•  » » Because there is already even number of cakes so it's optimal to invite everyone
 » c is a brilliant problem...
 » 3 weeks ago, # | ← Rev. 6 →   A different solution to Div1 D:$Construct(L,R)$ is a function that finds the edges in the component of [L,R] ([L,R] is connected).You can construct as follows:Let $z$ be the largest number satisfies $z  » 3 weeks ago, # | ← Rev. 2 → I get stuck proving only stripe pattern make all cell to have at least 3 neighbors. (Div.2 C)Is there a easy way to prove it? •  » » It must be stripe pattern.In a row or a column.like this: 1 1 1 1 2 2 2 2 2 2 2 2 1 1 1 1 or 1 1 2 2 1 1 2 2 1 1 2 2 1 1 2 2 Prove:We can proof by contradiction. If there is someting like this: 1 1 1 1 1 1 2 2 2 2 2 2 It is not beautiful picture, because the "1" in row$2$column$2$only has$1$neighbor.similarly, this sort of picture is not beautiful: 1 1 2 2 1 1 2 2 1 2 2 2 1 2 2 2  •  » » In other words, if the picture is not a stripe, there must be a place which has$2$neighbors with different colors.neighbors with different colors are blacken.1 1 1 11 1 2 22 2 2 2Node that the lenth / width of the stripes mush be bigger than$2$. •  » » » thank's for your reply.i proved this by different way!we can generalize "non stripe pattern" as a "(stripe pattern) — (hole)" when hole is not stripe.and there is a two case. holes appear in first column. no hole appears in first column. 1st case ex)xxxxxx001000 <- 1 in this column is bad010000110011010001(x is color which is not 1 (possibly 0))then-> there exists always bad color 1 in column which color 1 is appear for the first time.2nd case ex)xxxxxx111111111111010000 <- some 0 in this column is bad110011010001then-> there exists always bad color 0 in column which color 0 is appear for the first time.and this model include all possible region -> proved!  » 3 weeks ago, # | ← Rev. 2 → oH mine gods, Sparky_Master_WCH1226 are the goodest in contributon rateing agan. thakns for you suppot sar.  » 3 weeks ago, # | ← Rev. 3 → D2DDamn. This getIntersection magic is the one I wouldn've thought about. You can do it simpler. Just maintain the minimum height current point should have to "cover" all the things on the left of it. It is a very simple dp.Then calculate the same for right and check for each point whether it satisfies both left and right.  » 3 weeks ago, # | ← Rev. 2 → In the problem B,we always can delete a edge to get a legal state. I think that "if(degree[x[i]]%2==0&°ree[y[i]]%2==0)" can be annotated. This is my test Your text to link here...for(int i=1;i<=m;i++) /*if(degree[x[i]]%2==0&°ree[y[i]]%2==0)*/ ans = min(ans,unhappy[x[i]]+unhappy[y[i]]);  •  » » We can't delete an edge. We have to remove a vertex. •  » » » If m%2==0 ,the status is legal. We can delete two vertices of an edge."Let's consider the case where m is odd only, since if m is even the answer is 0."  » Hi everyone. I request you to check my submission: https://codeforces.cc/contest/1711/submission/165852284 It is giving correct answer in my console but wrong answer on codeforces. •  » » It was a segmentation error. Thanks to anyone who checked. •  » » » for(int i = 1; i<=n; i++) cin >> arr[i]; for(int i = 0; i  » 3 weeks ago, # | ← Rev. 4 → Hello. Can someone tell me please, why this solution for C is WA?https://codeforces.cc/contest/1711/submission/165895290Thank you! •  » » Take a look at Ticket 15939 from CF Stress for a counter example. •  » » » I already found mistake, but anyway thank you!  » 3 weeks ago, # | ← Rev. 2 → Getting MLE in Problem B (Party). My solutionHow to resolve? •  » » move the FastIO out of the while loop https://codeforces.cc/contest/1711/submission/165923134 •  » » » Thanks a lot ! Btw what fast input output really did there? to give a mle ... can you explain :). •  » » » » tbh i have no idea lol sorry :(. •  » » » » » It's fine ..you solved my problem anyways.  » For 1710A-Color the Picture, shouldn't$\sum_{i=1}^{n} \lfloor \frac{a_{i}}{m} \rfloor$instead be$\sum_{i=1}^{k} \lfloor \frac{a_{i}}{m} \rfloor$? Also, I don't understand why if, when$n$is even,$\sum_{i=1}^{k} \lfloor \frac{a_{i}}{m} \rfloor \geq n$is sufficient. What if every$a_{i}$was a single row? Don't you still check if you can make the sum using at least$2$from each? It should be the sum of every$\lfloor \frac{a_{i}}{m} \rfloor$that is at least$2$. •  » » You are right, It is$k$and I forget to mention skipping those$a_i < 2*m$.  » 2 weeks ago, # | ← Rev. 2 → I solved Div1B in incredibly ugly way using segment tree. It was good exercise though. •  » » I also tried an approach with a seg tree but couldn't figure it out. If you have time, could you please explain how you did it? •  » » » 2 weeks ago, # ^ | ← Rev. 2 → Let$T(x)$be the total accumulation at position$x$. We can compute a bunch of intervals$[l_{i},r_{i})$and pairs of integers$(a_{i},b_{i})$such that for all$x\in[l_{i},r_{i})$,$T(x)=a_{i}x+b_{i}$using prefix sum technique. If we let$f_{i}=\max_{x\in [l_{i},r_{i})} a_{i}x+b_{i}$then it is obvious that we will get$f_{i}$either at$x=l_{i}$or$x=r_{i} - 1$. Now we want to consider the case when we can erase the$j$th rain. After we erase the rain, if we let$W_{j}(v)$be the total accumulation of the position$v$if we erase$j$th rains, then:$ W_{j}(v) = \begin{cases} T(v) & \text{if } v \lt x_{j} - p_{j} \\ T(v) - v - p_{j} + x_{j} & \text{if } x_{j} - p_{j} \le v \lt x_{j} \\ T(v) + v - p_{j} - x_{j} & \text{if } x_{j} \le v \lt x_{j} + p_{j} \\ T(v) & \text {if } x_{j} + p_{j} \le v \\ \end{cases} $Notice, that for every$i$,$\max_{v\in [l_{i},r_{i})} W_{j}(v)$will also be achieved at either$v=l_{i}$or$v=r_{i}-1$. Thus, all we have to do is compute the maximum of$W_{j}(v)$for all$v\in [l_{i},r_{i})$for each$i$using segment tree and compare the maximum with$m$. (Forgive me for terrible explanation because it is quite difficult to explain in plain English which is not my mother tongue) •  » » » » That was a really good explanation, thanks a lot!  »  » 2 weeks ago, # | ← Rev. 2 → .  » I was having hard time figuring out the editorial soln for Div2D/Div1B. So this is what I came up with.First we figure out all the$a_i$values as stated in the editorial. We will only consider all the$x$values for which$a_{x} > m$. Call them critical points. Take a look at the$i$-th flood. We will check it's left and right side separately. For it to fix any point$j$to it's left (that is$j < x_i$), this must be true:$a_j - (p_i - |x_i - j|) \leq m\Rightarrow a_j - j - m \leq p_i - x_i$. Deletion of$i$-th flood must satisfy this for all critical points to it's left. Here we can keep prefix maximum for$a_j - j - m$for all critical points and compare that with the R.H.S.We can get similar equation for the right half. It's$a_j + j - m \leq p_i + x_i$. This can be checked by keeping suffix maximums for all critical points.Overall the solution will be$\mathcal{O}(n\log{}n)$. One note for implementation, it's easier to check the two equations for all relevant points (even ones with$a_x <= m$) instead of just the critical ones. For points with$a_x <= m$define their L.H.S of the two above equations to be$-\infty$and it will be fine. Here is my submission.  » In div1C, can anyone explain how the transitions are taking place? What is m and how does it decide tmpmask1 and tmpmask2? •  » »$m$is the$i$-th bit of$a,b,c$. For example, when$m=(101)_2$then$a_i=1,b_i=0,c_i=1$.First, you should check if$m$is valid for the current state. If$cnt$will let$a,b,c$exceed the upper bound you should "continue".Then$tmpmask2$is whether it will reach the upper bound ($0$is yes while$1$is no).$tmpmask1$is whether it satisfies the conditions we mention in the editorial ($1$is yes while$0$is no).  » The editorial of 1E says: If we consider the initial bipartite graph, it's easy to see that we only need to check whether$(1,1)$is in all maximum matchings of the initial graph, becuase the maximum matching remains unchanged in the other$999$parts. (And it mistakes "because" for "becuase".)I think it's not obvious (probably because I'm too foolish), so I try to prove it. We need to prove If we want to get a maximum matching of the new graph, we can just copy a maximum matching of the initial graph$1000$times. If$(1,1)$belongs to all the maximum matchings of the initial graph, and we want to get a maximum matching of the new graph with a copy of$(1,1)$removed, we can just remove a copy of$(1,1)$from the maximum matching of the new graph we get above. The main idea of my proof is to prove that there exists no augmenting path in the two matchings we get above. To prove this, we assume that there exist an augmenting path, and we try to make it contains no more than one copy of any vertices. Then we show that this path is an augmenting path of the maximum matching of the initial graph or the initial graph without$(1,1)$.Sorry for not writing the whole proof down here, but my poor English doesn't allow me to do that.However, since the editorial said "it's easy to see", I believe there is a much cleverer and shorter proof. But I'm not able to come up with it. If anyone knows the proof, please teach me. Thanks.  » And the editorial says For the maximum independent set without the initial cell, you just need to remove it when it is in$I$. Note that if$da_{va}=da_{va-1}$or$db_{vb}=db_{vb-1}$($(va,vb)$is the starting cell), this strategy may not give the correct result for a certain$(i,j)$. I don't know whether it can always give the correct maximum independent set.I'm too lazy to write the proof for why it's correct if$(va,vb)$doesn't meet this condition, but it's not hard to prove.  » Can anyone explain me Question B — Rain. I'm unable to understand the editorial. •  » » Which part do you need to explain? Difference and prefix sum? Or the calculation of region? •  » » » Please explain calculation of region part? •  » » » » First, the maximum of$a$can always be achieved at the center of a certain rain. So if for the center position of any rain$j$,$a_j \leq m$then we know it is valid.If$a_j > m$then if erasing rain$i$can make position$j$valid,$p_i−|x_i−j| \geq a_j−m$must hold. Let's see what such a region is like.$p_i−|x_i−j| \geq a_j−m \iff |x_i-j| \leq p_i+m-a_j$where$m-a_j$is known constant for a certain$j$. So point$(x_i,p_i)$should be in such a region:$-p_i-C_1 \leq x_i-C_2 \leq p_i + C_1$Which is the translation of region$-p_i \leq x_i \leq p_i$, like: ..*********... ...*******.... ....*****..... .....***...... ......*....... Multiple such regions' intersection still holds such structure, and it can be easily calculated. I think UUUnmei's picture shows it clearly.You can refer to my getIntersection function which uses a way of rotation (rotate 45° clockwise and take the maximum of$x,y\$ then rotate them back) to calculate it.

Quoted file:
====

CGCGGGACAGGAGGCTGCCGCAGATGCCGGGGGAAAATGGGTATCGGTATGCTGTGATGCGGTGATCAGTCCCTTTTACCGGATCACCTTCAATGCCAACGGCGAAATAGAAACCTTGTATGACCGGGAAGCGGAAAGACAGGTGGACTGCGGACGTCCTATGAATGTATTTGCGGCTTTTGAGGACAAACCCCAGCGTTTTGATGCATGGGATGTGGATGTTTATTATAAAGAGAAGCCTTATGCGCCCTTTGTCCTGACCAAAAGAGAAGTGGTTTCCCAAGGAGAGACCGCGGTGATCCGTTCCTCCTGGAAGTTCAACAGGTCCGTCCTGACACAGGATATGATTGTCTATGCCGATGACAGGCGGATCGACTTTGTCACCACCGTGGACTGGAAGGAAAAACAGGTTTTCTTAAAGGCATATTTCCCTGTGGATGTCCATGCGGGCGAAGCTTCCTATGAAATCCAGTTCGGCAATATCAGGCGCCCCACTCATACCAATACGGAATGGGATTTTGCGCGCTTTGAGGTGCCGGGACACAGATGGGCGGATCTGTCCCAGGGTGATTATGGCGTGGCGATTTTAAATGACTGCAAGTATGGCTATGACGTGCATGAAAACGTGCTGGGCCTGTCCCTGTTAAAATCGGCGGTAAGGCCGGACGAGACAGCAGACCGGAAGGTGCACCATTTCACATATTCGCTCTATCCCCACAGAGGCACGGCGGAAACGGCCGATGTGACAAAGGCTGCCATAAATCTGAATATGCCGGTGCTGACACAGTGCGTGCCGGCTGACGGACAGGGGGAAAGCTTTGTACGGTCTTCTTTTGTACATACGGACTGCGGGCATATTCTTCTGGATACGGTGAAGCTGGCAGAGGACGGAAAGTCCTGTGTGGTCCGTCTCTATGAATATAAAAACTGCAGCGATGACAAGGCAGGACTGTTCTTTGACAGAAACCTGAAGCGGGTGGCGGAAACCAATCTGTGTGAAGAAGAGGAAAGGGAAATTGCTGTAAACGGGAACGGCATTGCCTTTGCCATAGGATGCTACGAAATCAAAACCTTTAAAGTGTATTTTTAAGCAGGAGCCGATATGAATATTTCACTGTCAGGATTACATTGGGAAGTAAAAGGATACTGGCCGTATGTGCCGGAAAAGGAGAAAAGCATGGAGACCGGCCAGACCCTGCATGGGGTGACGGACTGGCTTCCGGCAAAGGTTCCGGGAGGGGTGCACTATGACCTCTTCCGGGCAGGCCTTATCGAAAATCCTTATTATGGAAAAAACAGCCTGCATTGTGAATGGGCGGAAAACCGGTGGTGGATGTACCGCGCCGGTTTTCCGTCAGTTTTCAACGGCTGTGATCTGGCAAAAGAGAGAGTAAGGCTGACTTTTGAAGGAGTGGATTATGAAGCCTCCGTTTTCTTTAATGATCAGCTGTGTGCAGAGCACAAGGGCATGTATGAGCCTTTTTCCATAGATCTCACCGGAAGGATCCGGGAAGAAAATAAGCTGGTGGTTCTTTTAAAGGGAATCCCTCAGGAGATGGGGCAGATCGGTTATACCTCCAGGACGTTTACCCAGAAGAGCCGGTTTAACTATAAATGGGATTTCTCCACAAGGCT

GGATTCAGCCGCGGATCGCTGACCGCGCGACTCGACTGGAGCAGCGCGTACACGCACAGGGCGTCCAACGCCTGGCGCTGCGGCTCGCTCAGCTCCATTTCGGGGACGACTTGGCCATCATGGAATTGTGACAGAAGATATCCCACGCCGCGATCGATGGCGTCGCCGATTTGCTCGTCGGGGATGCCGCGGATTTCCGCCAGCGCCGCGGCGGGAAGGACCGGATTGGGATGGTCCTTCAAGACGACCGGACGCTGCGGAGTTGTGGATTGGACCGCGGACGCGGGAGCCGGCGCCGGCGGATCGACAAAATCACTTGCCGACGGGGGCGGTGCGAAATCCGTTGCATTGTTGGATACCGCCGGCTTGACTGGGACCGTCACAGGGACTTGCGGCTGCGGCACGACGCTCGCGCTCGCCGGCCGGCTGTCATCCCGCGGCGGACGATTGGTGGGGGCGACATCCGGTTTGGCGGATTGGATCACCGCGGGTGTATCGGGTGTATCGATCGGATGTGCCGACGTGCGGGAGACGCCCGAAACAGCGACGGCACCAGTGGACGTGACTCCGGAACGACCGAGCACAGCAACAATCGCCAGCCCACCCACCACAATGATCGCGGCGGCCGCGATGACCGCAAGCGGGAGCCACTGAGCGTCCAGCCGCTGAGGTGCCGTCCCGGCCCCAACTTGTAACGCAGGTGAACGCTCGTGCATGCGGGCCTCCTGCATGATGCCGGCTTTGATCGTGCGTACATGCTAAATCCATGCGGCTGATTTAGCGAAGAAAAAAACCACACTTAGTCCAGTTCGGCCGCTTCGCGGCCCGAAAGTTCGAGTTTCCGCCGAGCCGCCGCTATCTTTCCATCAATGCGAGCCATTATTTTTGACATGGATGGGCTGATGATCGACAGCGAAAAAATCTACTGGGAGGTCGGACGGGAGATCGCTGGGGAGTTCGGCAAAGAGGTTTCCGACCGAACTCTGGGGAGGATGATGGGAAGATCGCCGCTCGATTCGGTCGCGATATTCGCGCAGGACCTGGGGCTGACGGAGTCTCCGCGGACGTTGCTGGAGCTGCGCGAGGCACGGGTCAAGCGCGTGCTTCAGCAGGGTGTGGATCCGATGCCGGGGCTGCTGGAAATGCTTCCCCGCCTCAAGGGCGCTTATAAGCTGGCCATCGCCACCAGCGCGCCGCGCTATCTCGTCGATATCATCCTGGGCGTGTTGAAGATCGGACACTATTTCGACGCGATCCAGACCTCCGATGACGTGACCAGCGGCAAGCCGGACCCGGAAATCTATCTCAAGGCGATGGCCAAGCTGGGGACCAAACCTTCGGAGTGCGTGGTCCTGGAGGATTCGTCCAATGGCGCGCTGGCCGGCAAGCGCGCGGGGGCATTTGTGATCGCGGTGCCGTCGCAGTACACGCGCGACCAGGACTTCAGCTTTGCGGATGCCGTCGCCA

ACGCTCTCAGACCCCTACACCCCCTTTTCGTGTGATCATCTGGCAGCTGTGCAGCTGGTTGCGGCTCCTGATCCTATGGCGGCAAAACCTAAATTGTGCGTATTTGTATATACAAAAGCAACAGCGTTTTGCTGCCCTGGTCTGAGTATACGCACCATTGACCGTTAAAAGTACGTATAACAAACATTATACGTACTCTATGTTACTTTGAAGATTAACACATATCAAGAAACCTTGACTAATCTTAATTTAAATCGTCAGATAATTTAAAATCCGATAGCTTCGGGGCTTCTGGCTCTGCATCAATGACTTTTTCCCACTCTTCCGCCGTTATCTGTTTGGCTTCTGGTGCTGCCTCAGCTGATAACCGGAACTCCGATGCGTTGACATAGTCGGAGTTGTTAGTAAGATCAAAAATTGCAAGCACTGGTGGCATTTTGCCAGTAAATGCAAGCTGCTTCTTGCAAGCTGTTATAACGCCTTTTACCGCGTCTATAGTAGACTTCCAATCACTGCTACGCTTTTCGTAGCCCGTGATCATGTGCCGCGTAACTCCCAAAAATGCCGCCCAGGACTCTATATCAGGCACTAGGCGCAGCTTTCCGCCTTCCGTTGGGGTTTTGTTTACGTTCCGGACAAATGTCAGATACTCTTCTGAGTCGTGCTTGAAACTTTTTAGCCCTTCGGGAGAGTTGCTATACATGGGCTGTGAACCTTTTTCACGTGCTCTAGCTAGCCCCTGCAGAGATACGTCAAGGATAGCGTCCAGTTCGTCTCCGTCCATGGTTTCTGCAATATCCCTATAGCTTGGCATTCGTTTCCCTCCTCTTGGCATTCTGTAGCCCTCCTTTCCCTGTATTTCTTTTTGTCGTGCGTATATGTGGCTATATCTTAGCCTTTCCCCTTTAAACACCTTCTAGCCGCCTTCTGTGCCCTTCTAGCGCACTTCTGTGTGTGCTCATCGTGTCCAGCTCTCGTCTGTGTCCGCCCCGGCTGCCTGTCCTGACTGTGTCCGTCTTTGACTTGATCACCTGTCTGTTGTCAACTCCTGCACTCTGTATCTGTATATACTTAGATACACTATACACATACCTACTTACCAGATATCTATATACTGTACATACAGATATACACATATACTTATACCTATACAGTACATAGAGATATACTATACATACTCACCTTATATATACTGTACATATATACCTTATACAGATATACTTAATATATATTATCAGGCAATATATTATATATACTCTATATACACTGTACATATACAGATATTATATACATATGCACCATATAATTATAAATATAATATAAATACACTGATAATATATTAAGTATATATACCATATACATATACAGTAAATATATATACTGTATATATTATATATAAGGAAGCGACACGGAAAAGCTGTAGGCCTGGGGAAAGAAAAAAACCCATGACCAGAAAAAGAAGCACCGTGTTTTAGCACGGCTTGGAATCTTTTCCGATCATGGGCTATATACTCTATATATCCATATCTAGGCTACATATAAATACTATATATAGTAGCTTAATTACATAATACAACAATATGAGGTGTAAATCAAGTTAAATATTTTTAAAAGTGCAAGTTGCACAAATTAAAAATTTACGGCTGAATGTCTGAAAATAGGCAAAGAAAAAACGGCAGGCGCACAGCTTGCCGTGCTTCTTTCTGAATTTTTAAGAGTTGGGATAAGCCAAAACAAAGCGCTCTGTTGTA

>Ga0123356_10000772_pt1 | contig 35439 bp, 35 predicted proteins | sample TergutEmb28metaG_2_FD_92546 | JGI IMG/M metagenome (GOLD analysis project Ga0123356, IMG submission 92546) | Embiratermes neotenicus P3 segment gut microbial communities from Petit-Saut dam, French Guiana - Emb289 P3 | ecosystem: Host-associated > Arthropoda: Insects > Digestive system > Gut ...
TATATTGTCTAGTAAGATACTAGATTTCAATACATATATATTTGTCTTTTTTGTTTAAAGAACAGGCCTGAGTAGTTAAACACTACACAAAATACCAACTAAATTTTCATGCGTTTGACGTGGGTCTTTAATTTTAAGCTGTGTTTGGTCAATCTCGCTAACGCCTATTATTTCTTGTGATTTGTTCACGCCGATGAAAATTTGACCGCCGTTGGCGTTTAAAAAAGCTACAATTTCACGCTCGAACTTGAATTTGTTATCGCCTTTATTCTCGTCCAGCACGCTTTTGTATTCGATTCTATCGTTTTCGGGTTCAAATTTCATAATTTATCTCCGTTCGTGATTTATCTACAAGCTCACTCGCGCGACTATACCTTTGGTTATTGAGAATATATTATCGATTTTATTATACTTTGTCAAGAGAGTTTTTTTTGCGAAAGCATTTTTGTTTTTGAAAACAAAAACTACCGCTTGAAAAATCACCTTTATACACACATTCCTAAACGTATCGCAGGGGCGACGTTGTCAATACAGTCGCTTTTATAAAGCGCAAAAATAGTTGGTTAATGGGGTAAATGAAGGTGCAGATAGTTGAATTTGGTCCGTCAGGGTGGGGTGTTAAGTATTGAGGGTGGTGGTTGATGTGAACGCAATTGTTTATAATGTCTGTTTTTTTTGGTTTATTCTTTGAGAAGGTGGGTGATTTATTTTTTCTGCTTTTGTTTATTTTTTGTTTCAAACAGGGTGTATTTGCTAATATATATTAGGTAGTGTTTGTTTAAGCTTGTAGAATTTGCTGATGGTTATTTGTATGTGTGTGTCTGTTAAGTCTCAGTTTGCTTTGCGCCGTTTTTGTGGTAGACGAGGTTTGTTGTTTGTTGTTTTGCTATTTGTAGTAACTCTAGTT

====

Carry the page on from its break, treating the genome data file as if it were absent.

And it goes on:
•  » » » » » So much thanks for this wonderful explanation.
 » What topic should know first to understand the solving approach/ solution of problem D:Rain?
•  » » I think you need to understand difference and prefix sum. You can refer to this link.In this problem, you need a "second difference" and calculate it after discretization.
 » Can someone help me understand 165556433 for Div1 B?Specifically, What do a and b in the struct event represent?
 » Well, so finally Rhodoks' contribution turns positive again. That is a fair result at last anyway. Congratulations again, and also %%% CCOrz.
 » 10 days ago, # | ← Rev. 4 →   explanation for Q2.... party//basically we have two ways and the ans will be min from both of those cases..... //one way could be finding the point having odd connections and remove that..... //another way could be deleting 1 member in such a way that deleting it causes min unhappiness value.
 » can any one help me with last test case in B problem I think the answer must be 1